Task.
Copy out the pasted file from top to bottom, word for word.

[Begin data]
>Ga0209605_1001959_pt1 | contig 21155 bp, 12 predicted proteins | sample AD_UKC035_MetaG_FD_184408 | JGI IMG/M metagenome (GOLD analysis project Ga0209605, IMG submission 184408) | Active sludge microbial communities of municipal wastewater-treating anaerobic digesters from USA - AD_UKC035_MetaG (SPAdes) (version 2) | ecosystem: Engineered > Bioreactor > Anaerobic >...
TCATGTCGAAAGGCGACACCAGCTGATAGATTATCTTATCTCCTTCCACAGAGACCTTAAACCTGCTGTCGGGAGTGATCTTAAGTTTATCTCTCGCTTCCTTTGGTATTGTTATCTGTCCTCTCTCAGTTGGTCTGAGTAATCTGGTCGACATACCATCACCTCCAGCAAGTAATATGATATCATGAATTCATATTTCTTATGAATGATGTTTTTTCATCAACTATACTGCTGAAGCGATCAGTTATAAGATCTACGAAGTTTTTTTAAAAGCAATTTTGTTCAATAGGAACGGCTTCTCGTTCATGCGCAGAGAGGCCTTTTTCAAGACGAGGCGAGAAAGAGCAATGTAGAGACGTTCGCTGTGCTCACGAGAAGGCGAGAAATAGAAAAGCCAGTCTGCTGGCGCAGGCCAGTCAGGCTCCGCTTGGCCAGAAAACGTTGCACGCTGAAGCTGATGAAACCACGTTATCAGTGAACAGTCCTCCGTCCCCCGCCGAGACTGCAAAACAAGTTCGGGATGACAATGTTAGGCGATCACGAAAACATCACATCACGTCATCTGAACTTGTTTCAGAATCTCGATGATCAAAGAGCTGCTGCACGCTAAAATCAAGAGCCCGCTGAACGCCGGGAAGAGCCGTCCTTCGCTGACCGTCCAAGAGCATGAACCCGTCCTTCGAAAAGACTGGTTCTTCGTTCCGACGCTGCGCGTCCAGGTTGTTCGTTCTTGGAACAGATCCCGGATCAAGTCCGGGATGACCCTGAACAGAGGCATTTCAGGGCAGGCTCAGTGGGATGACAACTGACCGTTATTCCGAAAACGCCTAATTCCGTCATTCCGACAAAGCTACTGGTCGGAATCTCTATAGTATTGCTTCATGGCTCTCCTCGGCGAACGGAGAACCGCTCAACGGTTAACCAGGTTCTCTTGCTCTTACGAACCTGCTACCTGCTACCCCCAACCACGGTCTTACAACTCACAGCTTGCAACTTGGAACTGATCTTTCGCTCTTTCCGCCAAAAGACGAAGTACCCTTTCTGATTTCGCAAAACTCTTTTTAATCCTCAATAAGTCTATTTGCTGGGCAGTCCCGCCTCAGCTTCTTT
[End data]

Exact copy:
>Ga0209605_1001959_pt1 | contig 21155 bp, 12 predicted proteins | sample AD_UKC035_MetaG_FD_184408 | JGI IMG/M metagenome (GOLD analysis project Ga0209605, IMG submission 184408) | Active sludge microbial communities of municipal wastewater-treating anaerobic digesters from USA - AD_UKC035_MetaG (SPAdes) (version 2) | ecosystem: Engineered > Bioreactor > Anaerobic >...
TCATGTCGAAAGGCGACACCAGCTGATAGATTATCTTATCTCCTTCCACAGAGACCTTAAACCTGCTGTCGGGAGTGATCTTAAGTTTATCTCTCGCTTCCTTTGGTATTGTTATCTGTCCTCTCTCAGTTGGTCTGAGTAATCTGGTCGACATACCATCACCTCCAGCAAGTAATATGATATCATGAATTCATATTTCTTATGAATGATGTTTTTTCATCAACTATACTGCTGAAGCGATCAGTTATAAGATCTACGAAGTTTTTTTAAAAGCAATTTTGTTCAATAGGAACGGCTTCTCGTTCATGCGCAGAGAGGCCTTTTTCAAGACGAGGCGAGAAAGAGCAATGTAGAGACGTTCGCTGTGCTCACGAGAAGGCGAGAAATAGAAAAGCCAGTCTGCTGGCGCAGGCCAGTCAGGCTCCGCTTGGCCAGAAAACGTTGCACGCTGAAGCTGATGAAACCACGTTATCAGTGAACAGTCCTCCGTCCCCCGCCGAGACTGCAAAACAAGTTCGGGATGACAATGTTAGGCGATCACGAAAACATCACATCACGTCATCTGAACTTGTTTCAGAATCTCGATGATCAAAGAGCTGCTGCACGCTAAAATCAAGAGCCCGCTGAACGCCGGGAAGAGCCGTCCTTCGCTGACCGTCCAAGAGCATGAACCCGTCCTTCGAAAAGACTGGTTCTTCGTTCCGACGCTGCGCGTCCAGGTTGTTCGTTCTTGGAACAGATCCCGGATCAAGTCCGGGATGACCCTGAACAGAGGCATTTCAGGGCAGGCTCAGTGGGATGACAACTGACCGTTATTCCGAAAACGCCTAATTCCGTCATTCCGACAAAGCTACTGGTCGGAATCTCTATAGTATTGCTTCATGGCTCTCCTCGGCGAACGGAGAACCGCTCAACGGTTAACCAGGTTCTCTTGCTCTTACGAACCTGCTACCTGCTACCCCCAACCACGGTCTTACAACTCACAGCTTGCAACTTGGAACTGATCTTTCGCTCTTTCCGCCAAAAGACGAAGTACCCTTTCTGATTTCGCAAAACTCTTTTTAATCCTCAATAAGTCTATTTGCTGGGCAGTCCCGCCTCAGCTTCTTT